As Saward observes, “Green principles expressed as imperatives leave open authoritarian solutions” (76). To prevent authoritarian drifts arising from the inherent inability of democracies to self-regulate, I would defend, like Barry (2012), the development of a republican ecological society based on civic ecological virtues, in the line of the civic republican tradition (Hannah Arendt or Cornelius Castoriadis) and the green state (Eckersley, 2004).
Green republican thought finds common roots with communitarian ideas according to which political communities rooted in common features or activities must be defended, except that, as Arendt supports, this conception of a political community should be based upon collective deliberation, civic-minded attitude and engagement rather than rooted in racial, ethnic or religious identity. As Macauley puts it,
Arendt’s neo-Aristotelianism (as with Hans Jonas, Ernst Bloch, and Bookchin) also implies a commitment to social and natural equilibrium, aesthetic, and ethical balance, and face-to-face public relations, meaningful foci for an emerging ecological society. In this philosophical tradition, community remains coextensive with smaller and prior forms of association, but can reach out potentially to touch larger spheres, including the natural world. (124, original emphasis).
Consumer society, as Arendt recalls, is intimately bound with an economy of waste “in which things must be almost as quickly devoured and discarded as they have appeared” (quoted in Macauley: 123). As Macauley says, Arendt “criticizes the ‘anthropocentric utilitarianism’ of man qua Homo Faber who, as ‘measure of all things’, treats nature and the ‘things themselves’ as mere means and as valueless material for his own consumption or production-related ends.”
The construction of a sustainable society requires not only procedural changes (like the move towards semi-direct democracy), but most importantly a change of mindset or, even deeper, a move from the anthropocentric pattern of morality to an ecocentric culture. This is the reason why, on the contrary to green pragmatists who think that an ecological sustainable society can be achieved without cultural revolutionary changes, I contend, with radical green thinkers (deep ecologists, for instance), that a change of perception, of imagination, of values, in brief, of culture, must be achieved in order to be able to move toward a sustainable society.
The “politics of the earth” we are calling for requires nothing less than a normative approach grounded in the ecocentric views of environmental ethics. Indeed, ecocentrism broadens our perception of what makes a community (membership in ecological community). As McShane says,
In the same way that ethics tells us not just to ask “what is good for me?” but also “what is good for all of us?”, ecocentrism tells us not just ask “what is good for people?” but also “what is good for the ecological community as a whole” […] What might someday surprise us is that we ever allowed ourselves to evaluate our political systems independently of their effect on the earth’s ecological systems. (90).
To take into consideration the voice of the future generations but also the voice of the planet (Vogel, 2006) must be the priority of a green radical politics. The political acknowledgements of these remote human and non-human interests is already occurring through the precautionary principle that should become “a mandatory procedural requirement in policy making” (26). Worth noticing is also the attempt, in the field of justice, of the advocate Polly Higgins to implement an international law of ecocide.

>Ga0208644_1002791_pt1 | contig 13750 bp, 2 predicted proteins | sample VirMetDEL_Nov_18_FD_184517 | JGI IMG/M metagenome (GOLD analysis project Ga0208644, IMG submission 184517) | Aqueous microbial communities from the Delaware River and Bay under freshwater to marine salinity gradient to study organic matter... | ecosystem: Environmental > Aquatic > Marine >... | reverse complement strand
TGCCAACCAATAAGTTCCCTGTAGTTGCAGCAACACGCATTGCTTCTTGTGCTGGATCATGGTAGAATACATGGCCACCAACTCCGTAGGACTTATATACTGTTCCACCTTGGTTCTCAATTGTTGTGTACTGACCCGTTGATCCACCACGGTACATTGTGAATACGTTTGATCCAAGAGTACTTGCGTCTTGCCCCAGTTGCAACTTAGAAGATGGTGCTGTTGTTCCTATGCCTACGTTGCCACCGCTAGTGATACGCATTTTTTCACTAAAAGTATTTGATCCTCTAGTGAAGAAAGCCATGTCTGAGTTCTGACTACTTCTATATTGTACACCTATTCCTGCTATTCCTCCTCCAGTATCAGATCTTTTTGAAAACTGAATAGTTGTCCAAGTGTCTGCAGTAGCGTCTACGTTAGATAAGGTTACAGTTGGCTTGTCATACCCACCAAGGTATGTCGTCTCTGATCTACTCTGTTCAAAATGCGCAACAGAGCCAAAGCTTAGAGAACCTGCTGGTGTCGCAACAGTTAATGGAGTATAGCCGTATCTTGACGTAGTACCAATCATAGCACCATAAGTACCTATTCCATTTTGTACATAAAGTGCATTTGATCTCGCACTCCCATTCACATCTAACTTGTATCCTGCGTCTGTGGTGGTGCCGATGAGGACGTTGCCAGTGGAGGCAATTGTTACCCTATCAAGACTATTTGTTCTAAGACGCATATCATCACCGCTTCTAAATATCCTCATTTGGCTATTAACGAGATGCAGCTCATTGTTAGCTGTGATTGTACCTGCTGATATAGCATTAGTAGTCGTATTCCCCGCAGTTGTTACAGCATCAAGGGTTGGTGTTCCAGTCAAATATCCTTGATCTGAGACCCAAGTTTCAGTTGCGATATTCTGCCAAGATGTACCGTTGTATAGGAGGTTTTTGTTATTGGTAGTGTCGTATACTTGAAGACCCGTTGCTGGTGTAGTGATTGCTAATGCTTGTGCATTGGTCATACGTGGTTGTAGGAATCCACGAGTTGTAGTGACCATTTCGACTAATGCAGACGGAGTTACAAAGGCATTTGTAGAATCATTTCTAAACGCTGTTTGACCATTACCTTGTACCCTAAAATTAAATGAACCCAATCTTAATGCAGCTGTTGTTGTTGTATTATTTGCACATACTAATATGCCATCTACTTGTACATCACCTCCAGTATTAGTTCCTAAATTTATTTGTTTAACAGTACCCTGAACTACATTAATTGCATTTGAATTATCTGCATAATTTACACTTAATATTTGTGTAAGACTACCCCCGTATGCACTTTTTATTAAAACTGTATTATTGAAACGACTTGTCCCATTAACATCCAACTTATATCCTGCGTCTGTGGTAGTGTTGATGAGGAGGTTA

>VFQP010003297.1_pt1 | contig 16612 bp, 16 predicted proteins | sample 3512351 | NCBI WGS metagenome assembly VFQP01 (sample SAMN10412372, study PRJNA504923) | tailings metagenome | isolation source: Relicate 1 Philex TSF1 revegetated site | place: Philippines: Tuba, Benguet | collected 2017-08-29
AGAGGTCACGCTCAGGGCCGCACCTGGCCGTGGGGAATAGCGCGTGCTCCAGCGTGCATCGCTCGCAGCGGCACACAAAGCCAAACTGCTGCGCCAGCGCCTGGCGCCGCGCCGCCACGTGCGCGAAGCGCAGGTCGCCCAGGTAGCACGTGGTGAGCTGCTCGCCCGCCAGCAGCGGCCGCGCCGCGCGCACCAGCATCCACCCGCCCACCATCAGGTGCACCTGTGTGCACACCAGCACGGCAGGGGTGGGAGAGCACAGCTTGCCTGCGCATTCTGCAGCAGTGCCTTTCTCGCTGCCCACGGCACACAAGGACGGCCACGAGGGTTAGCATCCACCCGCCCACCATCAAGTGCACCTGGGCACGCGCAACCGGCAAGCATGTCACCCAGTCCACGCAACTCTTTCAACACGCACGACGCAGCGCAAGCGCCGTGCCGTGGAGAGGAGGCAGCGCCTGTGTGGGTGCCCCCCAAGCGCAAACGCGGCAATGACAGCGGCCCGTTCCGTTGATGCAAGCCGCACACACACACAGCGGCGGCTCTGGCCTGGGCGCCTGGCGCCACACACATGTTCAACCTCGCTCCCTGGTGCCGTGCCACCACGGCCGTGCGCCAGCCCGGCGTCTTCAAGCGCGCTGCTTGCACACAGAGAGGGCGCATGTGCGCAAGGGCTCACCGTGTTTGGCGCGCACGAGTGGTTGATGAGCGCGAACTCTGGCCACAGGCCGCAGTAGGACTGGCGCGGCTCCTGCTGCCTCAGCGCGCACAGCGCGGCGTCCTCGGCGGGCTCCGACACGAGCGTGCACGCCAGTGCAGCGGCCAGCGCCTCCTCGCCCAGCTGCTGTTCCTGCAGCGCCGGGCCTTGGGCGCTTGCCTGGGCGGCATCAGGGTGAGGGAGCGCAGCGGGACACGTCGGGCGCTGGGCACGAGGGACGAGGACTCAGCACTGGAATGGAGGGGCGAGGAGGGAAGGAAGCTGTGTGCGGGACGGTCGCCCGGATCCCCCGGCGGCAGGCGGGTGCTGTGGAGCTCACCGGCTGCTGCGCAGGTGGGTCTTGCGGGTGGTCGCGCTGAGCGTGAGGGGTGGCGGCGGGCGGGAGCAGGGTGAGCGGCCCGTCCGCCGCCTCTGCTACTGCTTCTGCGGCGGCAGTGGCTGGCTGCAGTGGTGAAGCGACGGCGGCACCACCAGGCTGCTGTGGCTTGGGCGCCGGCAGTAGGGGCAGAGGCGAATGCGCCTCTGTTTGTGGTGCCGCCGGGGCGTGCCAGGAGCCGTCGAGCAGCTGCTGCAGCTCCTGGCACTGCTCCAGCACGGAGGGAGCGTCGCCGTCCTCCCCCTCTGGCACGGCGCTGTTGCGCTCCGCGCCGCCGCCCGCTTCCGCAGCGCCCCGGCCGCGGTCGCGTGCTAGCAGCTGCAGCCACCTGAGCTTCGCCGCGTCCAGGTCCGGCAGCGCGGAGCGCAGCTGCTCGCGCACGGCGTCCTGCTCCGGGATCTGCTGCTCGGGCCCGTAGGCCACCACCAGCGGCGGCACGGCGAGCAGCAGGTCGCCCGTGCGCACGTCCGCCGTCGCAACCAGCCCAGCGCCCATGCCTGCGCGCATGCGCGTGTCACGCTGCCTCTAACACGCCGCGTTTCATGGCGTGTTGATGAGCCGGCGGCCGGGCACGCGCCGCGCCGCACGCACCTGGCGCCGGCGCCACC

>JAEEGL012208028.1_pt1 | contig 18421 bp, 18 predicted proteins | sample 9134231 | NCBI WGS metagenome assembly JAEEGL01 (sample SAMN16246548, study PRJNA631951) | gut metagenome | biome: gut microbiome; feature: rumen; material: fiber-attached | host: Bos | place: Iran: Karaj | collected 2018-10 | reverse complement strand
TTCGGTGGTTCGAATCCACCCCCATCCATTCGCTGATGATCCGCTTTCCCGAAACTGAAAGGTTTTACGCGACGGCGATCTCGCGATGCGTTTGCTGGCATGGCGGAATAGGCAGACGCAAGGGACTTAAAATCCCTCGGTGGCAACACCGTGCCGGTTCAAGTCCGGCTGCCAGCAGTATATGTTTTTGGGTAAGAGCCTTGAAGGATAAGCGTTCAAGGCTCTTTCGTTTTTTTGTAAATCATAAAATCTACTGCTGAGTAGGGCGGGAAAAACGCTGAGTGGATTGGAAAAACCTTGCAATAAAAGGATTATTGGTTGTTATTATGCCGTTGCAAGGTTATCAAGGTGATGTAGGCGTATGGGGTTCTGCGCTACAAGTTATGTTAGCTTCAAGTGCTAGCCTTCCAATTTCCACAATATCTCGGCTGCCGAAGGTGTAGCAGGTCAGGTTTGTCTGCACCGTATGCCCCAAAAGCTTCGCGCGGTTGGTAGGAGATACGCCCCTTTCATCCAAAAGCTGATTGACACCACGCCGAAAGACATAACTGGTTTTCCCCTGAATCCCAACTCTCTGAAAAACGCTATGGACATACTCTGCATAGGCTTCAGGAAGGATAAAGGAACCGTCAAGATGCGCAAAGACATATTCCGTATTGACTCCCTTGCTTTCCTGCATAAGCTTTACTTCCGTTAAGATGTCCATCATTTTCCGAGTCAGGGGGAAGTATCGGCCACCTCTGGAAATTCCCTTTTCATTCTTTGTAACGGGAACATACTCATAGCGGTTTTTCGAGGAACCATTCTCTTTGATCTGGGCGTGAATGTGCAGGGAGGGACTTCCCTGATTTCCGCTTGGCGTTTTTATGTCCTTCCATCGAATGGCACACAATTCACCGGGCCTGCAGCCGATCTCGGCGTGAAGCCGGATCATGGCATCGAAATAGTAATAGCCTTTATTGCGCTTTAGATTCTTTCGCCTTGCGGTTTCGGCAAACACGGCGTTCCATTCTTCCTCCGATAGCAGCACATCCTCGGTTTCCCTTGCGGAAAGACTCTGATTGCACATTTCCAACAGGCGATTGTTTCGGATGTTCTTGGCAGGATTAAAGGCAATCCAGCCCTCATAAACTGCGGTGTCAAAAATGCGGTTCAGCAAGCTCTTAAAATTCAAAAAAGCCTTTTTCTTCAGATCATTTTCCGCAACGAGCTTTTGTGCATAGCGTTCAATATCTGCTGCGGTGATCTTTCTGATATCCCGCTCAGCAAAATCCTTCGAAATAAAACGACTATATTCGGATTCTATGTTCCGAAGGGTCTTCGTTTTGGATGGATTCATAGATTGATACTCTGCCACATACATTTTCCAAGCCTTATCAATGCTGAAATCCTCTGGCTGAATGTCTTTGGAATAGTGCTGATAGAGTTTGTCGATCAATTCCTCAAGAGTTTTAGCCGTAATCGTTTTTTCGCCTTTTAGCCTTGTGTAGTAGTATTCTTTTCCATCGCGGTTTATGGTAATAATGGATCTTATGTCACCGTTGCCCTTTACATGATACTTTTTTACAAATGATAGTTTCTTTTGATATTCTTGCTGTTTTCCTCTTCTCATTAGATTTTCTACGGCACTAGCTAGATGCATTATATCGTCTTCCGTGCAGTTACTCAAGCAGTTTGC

An ecocentric orientation in the formation of laws and policies can be found in the Constitution of Ecuador (2008) and Bolivia’s Framework Law of Mother Earth and Integrated Development to Live Well (2012) that explicitly grants “rights to nature” (among which the right to life and to exist; the right to continue vital cycles and processes free from human alteration; the right not to be polluted, and so on.). The Ecuadorian constitution’s preamble refers to “celebrating nature, the Pacha Mama (Mother Earth) of which we are part and which is vital to our existence.” In these cases, it is worth noting that humans are considered as part of the natural world, not separate from it, and that nature is entitled with high value (“sacred,” “vital”) (McShane, 89-90).
It should be emphasized, once more, that the protection of non-human interests against the process of reification of the world and against instrumental behavior is part of a global “emancipatory project” that includes humans and nonhumans (Eckersley, 2002). As the Frankfurt theorists have shown, the same process of alienation is working for humankind and the planet. In the line of a critical ecological theory, Eckersley shows that ecocentrism would involve both the emancipation of nature and the emancipation of humans and would allow, incidentally, that humans leave the stage of “self-made apocalypse.” True humanism is logically ecocentrism: belief in the value of humans also entails belief in the value of the planet, and requires protecting the wellbeing of both.
Dr. Anne Fremaux received her PhD “Towards a Critical Theory of the Anthropocene and a Life-affirming Politics” from the School of Politics, International Studies and Philosophy at Queen’s University in Belfast to which she is still associated as a visiting research fellow. Her doctoral thesis has been published under the title: After the Anthropocene: Green Republicanism in a Post-Capitalist World (Palgrave, 2019). She has also published a science-fiction novel on transhumanism, posthumanism and ecological crisis entitled L’ère du Levant and a philosophical essay about ecology and politics, “La nécessité d’une écologie radicale.” She is currently looking for a postdoc or assistant position in the fields of political ecology, environmental philosophy, critical ecology, environmental studies and in general continental and Western philosophy.